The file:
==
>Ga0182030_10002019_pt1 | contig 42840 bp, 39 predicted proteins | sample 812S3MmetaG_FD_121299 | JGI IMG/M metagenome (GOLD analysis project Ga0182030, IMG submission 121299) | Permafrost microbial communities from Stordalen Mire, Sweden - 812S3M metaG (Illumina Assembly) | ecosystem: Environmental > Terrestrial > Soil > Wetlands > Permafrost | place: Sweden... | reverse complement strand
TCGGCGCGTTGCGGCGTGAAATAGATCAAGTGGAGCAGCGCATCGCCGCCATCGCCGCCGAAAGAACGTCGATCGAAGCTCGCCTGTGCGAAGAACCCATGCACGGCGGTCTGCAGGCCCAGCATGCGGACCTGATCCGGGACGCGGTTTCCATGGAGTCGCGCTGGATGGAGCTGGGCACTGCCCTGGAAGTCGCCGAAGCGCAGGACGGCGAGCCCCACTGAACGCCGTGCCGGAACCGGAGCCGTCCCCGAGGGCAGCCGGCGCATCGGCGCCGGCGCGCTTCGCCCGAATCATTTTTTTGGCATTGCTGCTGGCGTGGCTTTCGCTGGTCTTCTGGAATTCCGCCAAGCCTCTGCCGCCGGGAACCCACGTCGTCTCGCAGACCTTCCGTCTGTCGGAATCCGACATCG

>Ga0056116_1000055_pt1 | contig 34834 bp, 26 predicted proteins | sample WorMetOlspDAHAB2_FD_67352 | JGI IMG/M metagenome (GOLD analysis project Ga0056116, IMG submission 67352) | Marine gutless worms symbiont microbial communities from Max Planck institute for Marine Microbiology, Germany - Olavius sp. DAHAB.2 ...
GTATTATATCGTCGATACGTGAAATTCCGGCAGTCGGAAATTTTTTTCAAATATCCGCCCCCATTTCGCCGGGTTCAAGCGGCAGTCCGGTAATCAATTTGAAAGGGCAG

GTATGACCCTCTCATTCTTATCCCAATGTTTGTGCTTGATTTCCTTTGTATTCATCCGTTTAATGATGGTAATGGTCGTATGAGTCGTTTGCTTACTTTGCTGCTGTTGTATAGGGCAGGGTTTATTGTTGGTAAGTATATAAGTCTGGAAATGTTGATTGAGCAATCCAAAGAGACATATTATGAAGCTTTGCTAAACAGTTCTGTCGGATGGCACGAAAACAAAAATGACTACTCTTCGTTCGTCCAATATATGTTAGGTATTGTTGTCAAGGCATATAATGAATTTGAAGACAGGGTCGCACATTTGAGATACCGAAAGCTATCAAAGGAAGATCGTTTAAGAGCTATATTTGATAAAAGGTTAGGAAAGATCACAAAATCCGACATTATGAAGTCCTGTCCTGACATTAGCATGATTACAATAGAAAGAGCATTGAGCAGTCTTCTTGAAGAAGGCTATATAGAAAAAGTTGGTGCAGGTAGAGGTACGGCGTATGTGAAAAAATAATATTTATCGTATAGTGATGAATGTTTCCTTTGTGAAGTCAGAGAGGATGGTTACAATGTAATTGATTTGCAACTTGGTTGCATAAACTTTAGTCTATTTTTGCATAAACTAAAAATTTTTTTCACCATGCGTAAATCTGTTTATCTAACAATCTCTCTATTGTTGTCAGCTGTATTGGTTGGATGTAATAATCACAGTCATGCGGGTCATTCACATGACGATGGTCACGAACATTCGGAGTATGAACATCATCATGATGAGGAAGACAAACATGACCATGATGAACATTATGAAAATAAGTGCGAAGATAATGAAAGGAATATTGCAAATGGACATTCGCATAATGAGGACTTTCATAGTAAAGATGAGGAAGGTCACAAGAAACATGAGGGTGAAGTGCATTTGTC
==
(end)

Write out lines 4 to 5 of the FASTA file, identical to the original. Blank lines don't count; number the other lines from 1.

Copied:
GTATTATATCGTCGATACGTGAAATTCCGGCAGTCGGAAATTTTTTTCAAATATCCGCCCCCATTTCGCCGGGTTCAAGCGGCAGTCCGGTAATCAATTTGAAAGGGCAG

GTATGACCCTCTCATTCTTATCCCAATGTTTGTGCTTGATTTCCTTTGTATTCATCCGTTTAATGATGGTAATGGTCGTATGAGTCGTTTGCTTACTTTGCTGCTGTTGTATAGGGCAGGGTTTATTGTTGGTAAGTATATAAGTCTGGAAATGTTGATTGAGCAATCCAAAGAGACATATTATGAAGCTTTGCTAAACAGTTCTGTCGGATGGCACGAAAACAAAAATGACTACTCTTCGTTCGTCCAATATATGTTAGGTATTGTTGTCAAGGCATATAATGAATTTGAAGACAGGGTCGCACATTTGAGATACCGAAAGCTATCAAAGGAAGATCGTTTAAGAGCTATATTTGATAAAAGGTTAGGAAAGATCACAAAATCCGACATTATGAAGTCCTGTCCTGACATTAGCATGATTACAATAGAAAGAGCATTGAGCAGTCTTCTTGAAGAAGGCTATATAGAAAAAGTTGGTGCAGGTAGAGGTACGGCGTATGTGAAAAAATAATATTTATCGTATAGTGATGAATGTTTCCTTTGTGAAGTCAGAGAGGATGGTTACAATGTAATTGATTTGCAACTTGGTTGCATAAACTTTAGTCTATTTTTGCATAAACTAAAAATTTTTTTCACCATGCGTAAATCTGTTTATCTAACAATCTCTCTATTGTTGTCAGCTGTATTGGTTGGATGTAATAATCACAGTCATGCGGGTCATTCACATGACGATGGTCACGAACATTCGGAGTATGAACATCATCATGATGAGGAAGACAAACATGACCATGATGAACATTATGAAAATAAGTGCGAAGATAATGAAAGGAATATTGCAAATGGACATTCGCATAATGAGGACTTTCATAGTAAAGATGAGGAAGGTCACAAGAAACATGAGGGTGAAGTGCATTTGTC